My hope is that 2015 is the year we fall in love with Nashville. At minimum, our goal is to join a church and settle in. That always helps.



These nine girls go to six or seven different schools (public, private and homeschool) and live in many different neighborhoods. To my knowledge, not a single girl attends Church of the Holy Communion, which sponsored the team. Half of them had never even played basketball before. But together, they won 9 basketball games and finished the season undefeated.

There is something very Memphis about how a group of girls—black and white, from Midtown to Cordova—worked together and did something they will never forget. Some games were blowouts; some were nailbiters. Everyone contributed. When it came time to name their team, they chose the Grizzlies, because that’s how Memphis girls roll.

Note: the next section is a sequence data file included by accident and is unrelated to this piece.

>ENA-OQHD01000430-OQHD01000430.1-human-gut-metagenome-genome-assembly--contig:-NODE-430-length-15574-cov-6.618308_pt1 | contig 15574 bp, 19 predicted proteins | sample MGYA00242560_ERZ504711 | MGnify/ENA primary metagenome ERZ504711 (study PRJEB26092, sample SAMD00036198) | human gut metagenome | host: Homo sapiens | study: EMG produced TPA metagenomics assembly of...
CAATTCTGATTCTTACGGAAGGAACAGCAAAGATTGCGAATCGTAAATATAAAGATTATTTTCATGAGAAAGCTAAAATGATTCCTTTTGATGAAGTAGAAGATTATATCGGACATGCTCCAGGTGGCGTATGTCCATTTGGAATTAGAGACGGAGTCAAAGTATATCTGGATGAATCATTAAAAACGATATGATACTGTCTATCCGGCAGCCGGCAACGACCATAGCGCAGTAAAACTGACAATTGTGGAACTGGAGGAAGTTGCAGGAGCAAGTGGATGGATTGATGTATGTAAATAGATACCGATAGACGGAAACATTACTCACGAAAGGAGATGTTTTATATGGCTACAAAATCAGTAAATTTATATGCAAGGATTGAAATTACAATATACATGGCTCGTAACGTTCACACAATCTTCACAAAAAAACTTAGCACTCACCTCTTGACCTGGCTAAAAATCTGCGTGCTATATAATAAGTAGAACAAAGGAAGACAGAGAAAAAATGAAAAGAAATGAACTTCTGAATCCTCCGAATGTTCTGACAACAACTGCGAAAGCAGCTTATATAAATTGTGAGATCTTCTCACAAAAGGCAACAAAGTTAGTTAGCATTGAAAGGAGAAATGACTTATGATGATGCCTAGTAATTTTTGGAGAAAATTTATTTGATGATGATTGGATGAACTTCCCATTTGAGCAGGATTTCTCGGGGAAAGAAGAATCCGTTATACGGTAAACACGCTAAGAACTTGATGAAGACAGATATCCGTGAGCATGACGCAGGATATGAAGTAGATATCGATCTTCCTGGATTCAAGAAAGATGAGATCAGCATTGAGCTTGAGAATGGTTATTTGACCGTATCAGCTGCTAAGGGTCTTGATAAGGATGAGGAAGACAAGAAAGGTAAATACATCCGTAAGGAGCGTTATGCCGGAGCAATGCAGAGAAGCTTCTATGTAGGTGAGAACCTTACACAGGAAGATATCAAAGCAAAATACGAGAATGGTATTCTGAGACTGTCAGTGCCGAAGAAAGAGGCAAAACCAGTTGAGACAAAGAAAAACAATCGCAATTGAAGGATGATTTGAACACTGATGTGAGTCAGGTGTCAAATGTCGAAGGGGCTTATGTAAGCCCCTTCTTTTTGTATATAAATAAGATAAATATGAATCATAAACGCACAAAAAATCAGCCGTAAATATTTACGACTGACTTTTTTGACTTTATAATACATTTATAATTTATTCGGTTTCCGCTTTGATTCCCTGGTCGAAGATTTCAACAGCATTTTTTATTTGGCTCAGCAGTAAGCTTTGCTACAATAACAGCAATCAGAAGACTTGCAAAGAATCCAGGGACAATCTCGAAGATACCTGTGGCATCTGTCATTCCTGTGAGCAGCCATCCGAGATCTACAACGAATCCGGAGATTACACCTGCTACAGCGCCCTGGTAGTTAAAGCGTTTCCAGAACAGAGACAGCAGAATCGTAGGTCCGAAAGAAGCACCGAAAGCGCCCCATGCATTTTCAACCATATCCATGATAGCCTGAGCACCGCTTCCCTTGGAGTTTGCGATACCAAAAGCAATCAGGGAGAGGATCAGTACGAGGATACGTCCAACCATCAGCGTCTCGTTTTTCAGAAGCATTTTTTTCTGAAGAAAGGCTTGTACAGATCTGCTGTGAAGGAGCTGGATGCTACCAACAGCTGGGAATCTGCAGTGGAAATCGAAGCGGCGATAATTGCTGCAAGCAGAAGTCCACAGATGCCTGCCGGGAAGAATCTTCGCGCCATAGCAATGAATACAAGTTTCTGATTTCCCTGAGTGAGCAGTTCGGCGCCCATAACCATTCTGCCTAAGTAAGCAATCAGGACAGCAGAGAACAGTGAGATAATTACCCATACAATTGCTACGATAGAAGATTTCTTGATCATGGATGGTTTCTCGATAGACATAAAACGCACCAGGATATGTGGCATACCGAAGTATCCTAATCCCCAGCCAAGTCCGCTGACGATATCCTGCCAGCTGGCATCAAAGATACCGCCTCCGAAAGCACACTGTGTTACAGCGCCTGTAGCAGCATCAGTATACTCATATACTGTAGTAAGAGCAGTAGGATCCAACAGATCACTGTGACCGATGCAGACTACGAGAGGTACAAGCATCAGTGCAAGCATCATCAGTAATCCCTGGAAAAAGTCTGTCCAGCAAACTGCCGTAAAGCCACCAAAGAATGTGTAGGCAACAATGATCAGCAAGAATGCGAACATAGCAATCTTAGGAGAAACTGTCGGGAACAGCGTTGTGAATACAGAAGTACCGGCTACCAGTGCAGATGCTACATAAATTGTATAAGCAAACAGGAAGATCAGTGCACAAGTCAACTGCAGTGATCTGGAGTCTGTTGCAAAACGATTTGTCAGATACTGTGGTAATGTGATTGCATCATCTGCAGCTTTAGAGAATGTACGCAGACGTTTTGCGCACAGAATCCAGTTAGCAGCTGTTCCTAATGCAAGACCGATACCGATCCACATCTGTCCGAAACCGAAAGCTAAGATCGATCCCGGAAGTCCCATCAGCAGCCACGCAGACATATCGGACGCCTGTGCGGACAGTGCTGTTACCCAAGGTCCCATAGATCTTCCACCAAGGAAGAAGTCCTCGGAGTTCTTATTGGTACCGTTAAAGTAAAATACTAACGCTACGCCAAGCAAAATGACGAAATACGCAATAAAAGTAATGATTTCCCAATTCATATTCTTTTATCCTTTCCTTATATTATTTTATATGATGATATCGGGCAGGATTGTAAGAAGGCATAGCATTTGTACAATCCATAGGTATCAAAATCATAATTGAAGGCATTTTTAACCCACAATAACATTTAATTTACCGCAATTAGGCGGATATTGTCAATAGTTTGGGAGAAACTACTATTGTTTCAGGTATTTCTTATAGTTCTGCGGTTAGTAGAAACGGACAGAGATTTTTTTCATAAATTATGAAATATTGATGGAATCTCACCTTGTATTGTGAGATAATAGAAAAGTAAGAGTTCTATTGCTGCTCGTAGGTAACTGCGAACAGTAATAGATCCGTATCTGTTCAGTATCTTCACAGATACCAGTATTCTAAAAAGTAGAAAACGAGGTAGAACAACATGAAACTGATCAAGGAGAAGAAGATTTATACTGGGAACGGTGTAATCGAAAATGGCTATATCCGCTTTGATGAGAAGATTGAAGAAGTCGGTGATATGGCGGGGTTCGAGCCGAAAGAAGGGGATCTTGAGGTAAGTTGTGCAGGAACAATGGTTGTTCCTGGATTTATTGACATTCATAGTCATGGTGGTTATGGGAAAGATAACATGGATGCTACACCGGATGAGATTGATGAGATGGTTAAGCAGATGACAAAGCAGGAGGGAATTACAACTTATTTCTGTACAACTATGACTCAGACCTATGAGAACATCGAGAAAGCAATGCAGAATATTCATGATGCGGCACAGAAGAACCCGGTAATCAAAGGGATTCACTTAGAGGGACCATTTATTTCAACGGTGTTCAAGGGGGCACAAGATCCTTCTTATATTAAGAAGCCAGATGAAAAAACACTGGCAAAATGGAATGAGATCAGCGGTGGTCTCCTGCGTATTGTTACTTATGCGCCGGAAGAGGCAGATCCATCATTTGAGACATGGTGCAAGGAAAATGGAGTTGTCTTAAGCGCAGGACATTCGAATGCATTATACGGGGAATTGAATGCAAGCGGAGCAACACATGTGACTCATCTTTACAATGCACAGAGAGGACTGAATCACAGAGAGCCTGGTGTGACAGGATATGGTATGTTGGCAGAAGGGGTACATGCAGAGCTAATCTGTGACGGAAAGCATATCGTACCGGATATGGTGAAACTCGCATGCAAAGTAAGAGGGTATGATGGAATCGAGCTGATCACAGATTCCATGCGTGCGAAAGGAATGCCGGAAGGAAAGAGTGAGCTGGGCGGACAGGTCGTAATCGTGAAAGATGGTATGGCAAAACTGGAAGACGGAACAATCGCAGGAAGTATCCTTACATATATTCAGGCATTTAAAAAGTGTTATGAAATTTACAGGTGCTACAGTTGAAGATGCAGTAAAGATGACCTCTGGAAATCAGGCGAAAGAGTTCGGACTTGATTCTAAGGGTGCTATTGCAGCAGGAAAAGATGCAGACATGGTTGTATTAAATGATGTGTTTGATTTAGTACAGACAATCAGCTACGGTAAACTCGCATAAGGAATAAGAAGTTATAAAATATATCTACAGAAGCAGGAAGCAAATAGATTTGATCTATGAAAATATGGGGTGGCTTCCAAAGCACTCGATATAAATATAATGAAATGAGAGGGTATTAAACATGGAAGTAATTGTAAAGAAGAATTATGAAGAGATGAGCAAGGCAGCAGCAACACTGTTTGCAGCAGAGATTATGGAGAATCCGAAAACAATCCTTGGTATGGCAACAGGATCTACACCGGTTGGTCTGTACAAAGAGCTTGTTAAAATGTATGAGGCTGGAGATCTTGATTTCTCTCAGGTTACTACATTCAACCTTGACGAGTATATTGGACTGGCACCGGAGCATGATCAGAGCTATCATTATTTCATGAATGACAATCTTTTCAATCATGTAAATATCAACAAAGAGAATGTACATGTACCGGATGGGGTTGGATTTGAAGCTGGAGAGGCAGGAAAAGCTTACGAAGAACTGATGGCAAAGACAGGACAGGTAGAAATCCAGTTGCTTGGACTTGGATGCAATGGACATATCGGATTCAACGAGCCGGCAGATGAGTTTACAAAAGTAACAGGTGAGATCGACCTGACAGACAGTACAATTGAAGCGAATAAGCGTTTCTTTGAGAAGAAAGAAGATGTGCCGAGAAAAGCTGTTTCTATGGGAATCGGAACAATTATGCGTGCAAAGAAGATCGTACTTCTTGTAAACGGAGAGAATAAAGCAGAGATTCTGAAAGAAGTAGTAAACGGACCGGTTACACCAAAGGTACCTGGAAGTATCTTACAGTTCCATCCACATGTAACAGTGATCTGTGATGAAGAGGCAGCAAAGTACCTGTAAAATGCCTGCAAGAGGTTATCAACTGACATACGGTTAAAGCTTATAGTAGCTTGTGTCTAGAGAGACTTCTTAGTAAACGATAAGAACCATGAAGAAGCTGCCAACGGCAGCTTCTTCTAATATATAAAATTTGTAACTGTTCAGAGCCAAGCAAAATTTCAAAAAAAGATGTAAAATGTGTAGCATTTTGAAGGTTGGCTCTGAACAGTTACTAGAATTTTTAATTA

Of course, a great deal of credit must be given to their excellent coach, who used his 1 hour a week of practice time to teach fundamentals, build camaraderie among the girls, and inspire a love for the game. Even when we had another commitment, Lexi never wanted to miss a minute.

Thank you, Memphis, for this sweet memory and for an amazing first season of basketball for Lexi. Maybe we will be sitting in the stands of a varsity game someday, telling this story about one of the reasons Lexi fell in love with the game. She’s a Tar Heel born and bred, but she learned to play in the city of grit and grind.

As Seen on TV

I have spent most of my time working in classrooms and as a freelancer, so there are moments in my new job that tickle me simply by being new but stereotypical, like the sort of thing I am used to seeing on television.

For example, everyone was concerned about the affects of the government shutdown. We receive no federal funding, but we are hosting a golf tournament at a military owned course Friday. Oops. Good thing the course is revenue generating so it isn’t affected.